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Trump burns the last ships in Cuba

The last days of the Trump administration have been anything but quiet. Just when the world thought there would be no more surprises after the assault on the Capitol, the still-US president has struck a blow that will compromise Joe Biden’s foreign policy. As Secretary of State Mike Pompeo has reported, the outgoing administration has declared Cuba a state sponsor of terrorism.

This move could trigger sanctions that include “restrictions on U.S. foreign assistance; a ban on defense exports and sales; certain controls on commodity exports; and various financial and other restrictions. Among the latter is the inability of listed countries to access loans from the International Monetary Fund.

The reasons

The reasons given by Pompeo to justify this measure, almost at the end of the President’s term, are the following. First, Cuba’s refusal to extradite members of the Colombian National Liberation Army (ELN). Second, the fact that the island has become a haven for American fugitives and international terrorists. Thirdly, Pompeo mentioned Cuba’s alliance with Venezuela, a country considered by the Trump government as a pernicious influence for the continent. Furthermore, he has accused the regime of providing medical and material aid to terrorists while allowing Cuban citizens to live in poverty.

US-Cuba relations have worsened as the Republican leader’s term has progressed. While during the beginning of his election campaign Trump not only acknowledged the restoration of relations but also expressed his intention to reach better agreements, at the end of the race he established an alliance with the anti-Cuban extreme right to benefit from their electoral machine in South Florida.

Once in power, he increased financial persecution and sanctions against Cuba. At the end of the administration, hostility became even more evident and new coercive measures were adopted. However, despite the bad relations, many experts agree that the decision to include Cuba among the countries sponsoring terrorism is somewhat hasty and seems to be driven by domestic interests.

No Prior Investigation

Different sectors have pointed out the absence of a previous investigation and even the European Union has pointed out that the United States’ decision does not respond to any new information. The president is approaching the end of his term with an aggressive strategy that combines hard offensives to discredit his rivals and destabilizing actions that complicate the path of the new administration. 

Thus, many see the decision on Cuba as a scorched earth policy that responds to at least two basic objectives. First, to reverse the policies of rapprochement adopted by Obama, who removed Cuba from the group of state sponsors of terrorism in 2015 and resumed diplomatic relations with the island. Second, to try to satisfy his electorate, especially the entire anti-Castrist population in Miami, leaders in exile and leaders of Cuban organizations in the United States who see in the measure a correct rectification of the “error of 2015”.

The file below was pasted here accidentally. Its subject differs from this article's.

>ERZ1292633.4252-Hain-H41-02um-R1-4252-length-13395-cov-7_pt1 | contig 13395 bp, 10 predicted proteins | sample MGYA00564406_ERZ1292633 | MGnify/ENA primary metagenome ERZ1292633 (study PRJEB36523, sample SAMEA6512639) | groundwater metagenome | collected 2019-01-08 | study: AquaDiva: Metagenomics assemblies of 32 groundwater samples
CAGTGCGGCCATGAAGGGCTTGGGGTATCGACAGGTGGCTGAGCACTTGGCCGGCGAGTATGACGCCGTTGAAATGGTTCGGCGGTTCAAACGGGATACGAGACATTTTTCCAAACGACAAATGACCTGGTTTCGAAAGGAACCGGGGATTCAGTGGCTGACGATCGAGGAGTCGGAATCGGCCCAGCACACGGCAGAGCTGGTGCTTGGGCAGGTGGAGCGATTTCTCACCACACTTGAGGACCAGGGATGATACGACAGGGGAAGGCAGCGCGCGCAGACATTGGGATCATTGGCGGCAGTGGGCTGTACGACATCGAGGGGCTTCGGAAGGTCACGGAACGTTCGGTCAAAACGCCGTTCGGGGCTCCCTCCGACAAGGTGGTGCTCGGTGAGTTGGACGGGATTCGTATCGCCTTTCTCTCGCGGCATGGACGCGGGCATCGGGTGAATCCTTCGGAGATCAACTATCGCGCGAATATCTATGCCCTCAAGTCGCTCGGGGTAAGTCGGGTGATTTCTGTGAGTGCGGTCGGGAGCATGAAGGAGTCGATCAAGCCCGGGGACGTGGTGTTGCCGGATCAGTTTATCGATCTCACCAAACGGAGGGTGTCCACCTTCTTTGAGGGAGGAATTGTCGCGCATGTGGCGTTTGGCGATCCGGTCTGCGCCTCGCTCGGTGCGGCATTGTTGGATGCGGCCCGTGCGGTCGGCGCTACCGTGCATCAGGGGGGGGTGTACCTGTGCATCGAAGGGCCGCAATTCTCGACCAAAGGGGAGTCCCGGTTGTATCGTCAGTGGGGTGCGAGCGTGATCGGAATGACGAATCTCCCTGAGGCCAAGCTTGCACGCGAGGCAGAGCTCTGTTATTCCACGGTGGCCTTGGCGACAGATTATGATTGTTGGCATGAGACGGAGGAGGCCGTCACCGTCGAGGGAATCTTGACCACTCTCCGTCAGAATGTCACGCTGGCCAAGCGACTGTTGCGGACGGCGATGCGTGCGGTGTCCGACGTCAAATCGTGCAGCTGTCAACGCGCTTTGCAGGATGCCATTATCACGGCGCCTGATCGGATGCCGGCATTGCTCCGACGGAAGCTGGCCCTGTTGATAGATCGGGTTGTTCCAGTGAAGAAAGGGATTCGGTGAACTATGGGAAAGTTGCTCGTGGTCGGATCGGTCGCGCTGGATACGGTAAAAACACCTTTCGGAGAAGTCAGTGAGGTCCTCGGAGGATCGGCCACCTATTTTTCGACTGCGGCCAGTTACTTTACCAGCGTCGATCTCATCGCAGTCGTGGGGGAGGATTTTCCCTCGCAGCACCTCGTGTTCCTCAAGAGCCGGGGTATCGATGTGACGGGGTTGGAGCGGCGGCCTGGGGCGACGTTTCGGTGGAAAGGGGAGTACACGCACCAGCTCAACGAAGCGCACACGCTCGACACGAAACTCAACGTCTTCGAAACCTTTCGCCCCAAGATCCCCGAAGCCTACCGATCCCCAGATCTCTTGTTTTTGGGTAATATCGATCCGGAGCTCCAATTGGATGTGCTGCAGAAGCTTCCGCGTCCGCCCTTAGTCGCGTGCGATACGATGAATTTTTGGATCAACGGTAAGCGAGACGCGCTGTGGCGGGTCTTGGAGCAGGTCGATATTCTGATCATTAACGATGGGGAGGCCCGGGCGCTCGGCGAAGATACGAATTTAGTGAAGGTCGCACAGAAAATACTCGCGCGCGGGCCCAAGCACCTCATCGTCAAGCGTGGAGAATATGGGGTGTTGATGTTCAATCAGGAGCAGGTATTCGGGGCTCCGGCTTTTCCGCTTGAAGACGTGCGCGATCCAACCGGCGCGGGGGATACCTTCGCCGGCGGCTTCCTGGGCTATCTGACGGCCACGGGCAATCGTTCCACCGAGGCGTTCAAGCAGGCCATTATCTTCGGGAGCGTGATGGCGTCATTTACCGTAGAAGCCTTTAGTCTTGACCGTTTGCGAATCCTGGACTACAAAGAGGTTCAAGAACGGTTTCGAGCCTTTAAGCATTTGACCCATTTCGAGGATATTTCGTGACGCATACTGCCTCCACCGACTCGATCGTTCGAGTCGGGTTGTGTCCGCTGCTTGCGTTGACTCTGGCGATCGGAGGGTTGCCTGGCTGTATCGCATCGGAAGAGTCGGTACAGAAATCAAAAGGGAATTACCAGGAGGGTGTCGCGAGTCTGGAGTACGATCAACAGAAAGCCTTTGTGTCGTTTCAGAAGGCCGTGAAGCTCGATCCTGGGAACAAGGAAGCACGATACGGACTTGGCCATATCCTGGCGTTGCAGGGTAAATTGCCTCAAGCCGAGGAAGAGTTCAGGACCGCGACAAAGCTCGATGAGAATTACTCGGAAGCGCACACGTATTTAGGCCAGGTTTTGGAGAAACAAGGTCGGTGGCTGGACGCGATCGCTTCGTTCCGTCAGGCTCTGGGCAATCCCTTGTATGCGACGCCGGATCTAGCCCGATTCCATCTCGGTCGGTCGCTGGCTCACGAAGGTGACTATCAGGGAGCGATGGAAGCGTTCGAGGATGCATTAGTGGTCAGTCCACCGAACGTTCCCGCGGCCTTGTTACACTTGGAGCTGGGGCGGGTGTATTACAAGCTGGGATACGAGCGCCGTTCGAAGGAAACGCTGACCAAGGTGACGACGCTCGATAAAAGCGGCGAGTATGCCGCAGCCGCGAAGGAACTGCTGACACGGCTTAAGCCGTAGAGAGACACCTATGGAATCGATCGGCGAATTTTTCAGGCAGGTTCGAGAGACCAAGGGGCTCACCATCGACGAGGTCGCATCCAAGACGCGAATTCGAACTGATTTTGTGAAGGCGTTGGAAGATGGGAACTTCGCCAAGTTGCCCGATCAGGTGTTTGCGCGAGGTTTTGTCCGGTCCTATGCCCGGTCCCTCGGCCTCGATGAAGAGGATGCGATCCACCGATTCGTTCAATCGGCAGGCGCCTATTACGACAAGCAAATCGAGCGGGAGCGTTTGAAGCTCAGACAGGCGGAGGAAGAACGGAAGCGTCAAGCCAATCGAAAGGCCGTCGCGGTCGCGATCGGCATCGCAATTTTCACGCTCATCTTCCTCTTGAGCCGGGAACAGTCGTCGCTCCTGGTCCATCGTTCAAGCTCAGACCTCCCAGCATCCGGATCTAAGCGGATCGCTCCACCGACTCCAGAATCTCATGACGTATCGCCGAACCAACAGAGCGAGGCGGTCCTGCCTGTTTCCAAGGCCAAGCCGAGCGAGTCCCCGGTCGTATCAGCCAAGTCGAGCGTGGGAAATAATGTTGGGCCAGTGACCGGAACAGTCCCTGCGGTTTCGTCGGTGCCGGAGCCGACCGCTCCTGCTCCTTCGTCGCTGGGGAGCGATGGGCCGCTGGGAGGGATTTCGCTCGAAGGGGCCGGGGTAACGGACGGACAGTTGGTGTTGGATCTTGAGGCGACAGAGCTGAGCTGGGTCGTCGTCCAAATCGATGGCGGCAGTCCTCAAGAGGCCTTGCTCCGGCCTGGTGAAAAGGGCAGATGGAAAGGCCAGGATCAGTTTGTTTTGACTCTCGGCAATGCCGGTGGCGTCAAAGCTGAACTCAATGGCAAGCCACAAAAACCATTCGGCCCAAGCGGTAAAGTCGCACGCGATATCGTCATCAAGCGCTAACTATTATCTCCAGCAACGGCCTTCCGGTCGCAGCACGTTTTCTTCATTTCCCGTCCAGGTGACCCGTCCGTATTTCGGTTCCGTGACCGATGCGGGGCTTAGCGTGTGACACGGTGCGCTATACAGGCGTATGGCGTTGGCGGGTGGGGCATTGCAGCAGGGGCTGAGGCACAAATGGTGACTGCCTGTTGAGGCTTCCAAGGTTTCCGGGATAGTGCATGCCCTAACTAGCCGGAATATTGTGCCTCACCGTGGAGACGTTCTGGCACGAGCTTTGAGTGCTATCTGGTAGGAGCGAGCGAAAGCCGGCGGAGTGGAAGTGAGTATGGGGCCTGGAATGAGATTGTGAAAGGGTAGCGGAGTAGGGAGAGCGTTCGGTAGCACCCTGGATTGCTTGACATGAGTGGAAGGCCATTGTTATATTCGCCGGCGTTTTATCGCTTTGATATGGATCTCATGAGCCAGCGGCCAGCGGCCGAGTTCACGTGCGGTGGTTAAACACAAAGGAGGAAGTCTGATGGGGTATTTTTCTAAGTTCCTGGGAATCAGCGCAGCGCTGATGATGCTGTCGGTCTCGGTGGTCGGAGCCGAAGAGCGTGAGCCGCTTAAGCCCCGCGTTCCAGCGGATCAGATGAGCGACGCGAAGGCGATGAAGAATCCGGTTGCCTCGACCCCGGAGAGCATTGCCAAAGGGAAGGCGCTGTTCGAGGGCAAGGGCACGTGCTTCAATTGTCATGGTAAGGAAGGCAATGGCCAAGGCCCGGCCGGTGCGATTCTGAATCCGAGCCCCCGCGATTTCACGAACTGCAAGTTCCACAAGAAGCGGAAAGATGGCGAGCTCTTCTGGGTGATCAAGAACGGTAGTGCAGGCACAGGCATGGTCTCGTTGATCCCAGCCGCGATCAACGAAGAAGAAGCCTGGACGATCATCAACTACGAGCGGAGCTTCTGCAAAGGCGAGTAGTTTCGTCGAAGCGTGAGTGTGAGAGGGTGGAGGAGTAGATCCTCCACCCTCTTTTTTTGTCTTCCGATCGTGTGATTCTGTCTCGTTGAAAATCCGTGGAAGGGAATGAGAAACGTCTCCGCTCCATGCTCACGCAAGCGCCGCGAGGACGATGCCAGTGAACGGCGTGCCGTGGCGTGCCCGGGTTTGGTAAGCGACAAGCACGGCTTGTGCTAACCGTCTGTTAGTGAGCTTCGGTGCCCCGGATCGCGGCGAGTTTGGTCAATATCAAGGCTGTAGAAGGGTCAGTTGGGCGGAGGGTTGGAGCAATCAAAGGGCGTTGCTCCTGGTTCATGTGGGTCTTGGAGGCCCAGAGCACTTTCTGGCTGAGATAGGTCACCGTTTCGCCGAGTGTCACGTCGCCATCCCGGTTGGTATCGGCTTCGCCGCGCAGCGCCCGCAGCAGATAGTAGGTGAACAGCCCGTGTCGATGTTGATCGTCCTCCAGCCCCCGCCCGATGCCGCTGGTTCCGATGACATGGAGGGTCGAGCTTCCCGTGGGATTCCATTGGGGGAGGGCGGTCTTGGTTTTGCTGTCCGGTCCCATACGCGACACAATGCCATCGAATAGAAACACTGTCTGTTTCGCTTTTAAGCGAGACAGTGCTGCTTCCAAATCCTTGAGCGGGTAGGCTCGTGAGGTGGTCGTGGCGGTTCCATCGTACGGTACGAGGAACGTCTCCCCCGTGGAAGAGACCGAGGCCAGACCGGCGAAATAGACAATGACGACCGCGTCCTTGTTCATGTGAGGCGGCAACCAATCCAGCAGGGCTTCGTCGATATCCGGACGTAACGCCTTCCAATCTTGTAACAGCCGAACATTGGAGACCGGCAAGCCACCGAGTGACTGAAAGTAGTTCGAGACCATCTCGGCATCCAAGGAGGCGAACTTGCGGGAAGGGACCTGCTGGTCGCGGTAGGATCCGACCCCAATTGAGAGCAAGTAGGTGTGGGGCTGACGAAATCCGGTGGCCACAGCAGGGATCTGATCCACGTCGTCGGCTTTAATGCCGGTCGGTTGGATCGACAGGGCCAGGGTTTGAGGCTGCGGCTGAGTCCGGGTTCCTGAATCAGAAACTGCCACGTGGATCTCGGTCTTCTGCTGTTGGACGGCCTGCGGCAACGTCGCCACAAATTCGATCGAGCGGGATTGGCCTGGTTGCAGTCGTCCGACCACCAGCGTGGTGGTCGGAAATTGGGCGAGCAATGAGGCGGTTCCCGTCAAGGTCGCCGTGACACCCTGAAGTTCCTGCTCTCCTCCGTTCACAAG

Repercussions from Cuba

From Cuba, Foreign Minister Bruno Rodriguez, condemned Trump’s measure and described the United States’ decision as hypocritical and cynical. Likewise, he underlined the political opportunism of the measure. Months ago, the Cuban government had already stated that its country is not only not an accomplice of terrorism, but that it can be considered a victim. Reference was made in this case to the attacks received in the last six decades by anti-Castro groups with the support of the United States.

In the same line, the permanent representative of Cuba in the United Nations, Pedro Pedroso, expressed his country’s rejection of terrorism and pointed out that the measure responds to a personal campaign of the outgoing Secretary of State and his discredited foreign policy. Likewise, Cuba denounced the situation before the Community of Latin American and Caribbean States (CELAC).

Biden has already announced that he will continue the path started by Obama and will lift many of the measures adopted by his predecessor, such as the restriction of remittances, the ban on direct flights or the closing of the consulate. Some of these are simple to deactivate. However, others, such as the inclusion of Cuba as a sponsor of terrorism, involve greater complexity and may take months to reverse. In particular, it will be necessary for the State Department to conduct a formal review of the case and demonstrate that Cuba has not been linked to acts of terrorism during the last six months.

A key year is opening for both countries. On the one hand, the United States is facing a complicated transfer of powers, in a context of high polarization and setting in motion a 180-degree change in many areas of both domestic and foreign policy. On the other hand, in April, the VIII Congress of the Communist Party will be held in Cuba, where Raúl Castro will leave the post of First Secretary. In addition to the changeover, the congress will serve to establish the strategic lines that will mark the future of the Cuban people in the coming years.

Melany Barragán is a professor at the University of Valencia and an external lecturer at the Univ. of Frankfurt. D. in Rule of Law and Global Governance from the University of Salamanca. She specializes in political elites, representation, party systems and comparative politics.

*Translation from Spanish by Emmanuel Guerisoli

Photo by szeke on / CC BY-SA


Political scientist. Professor at the Univ. of Valencia (Spain) and external lecturer at the Univ. of Frankfurt. Doctor in Rule of Law and Global Governance, Univ. of Salamanca. Specialized in political elites, representation, party systems and comparative politics.


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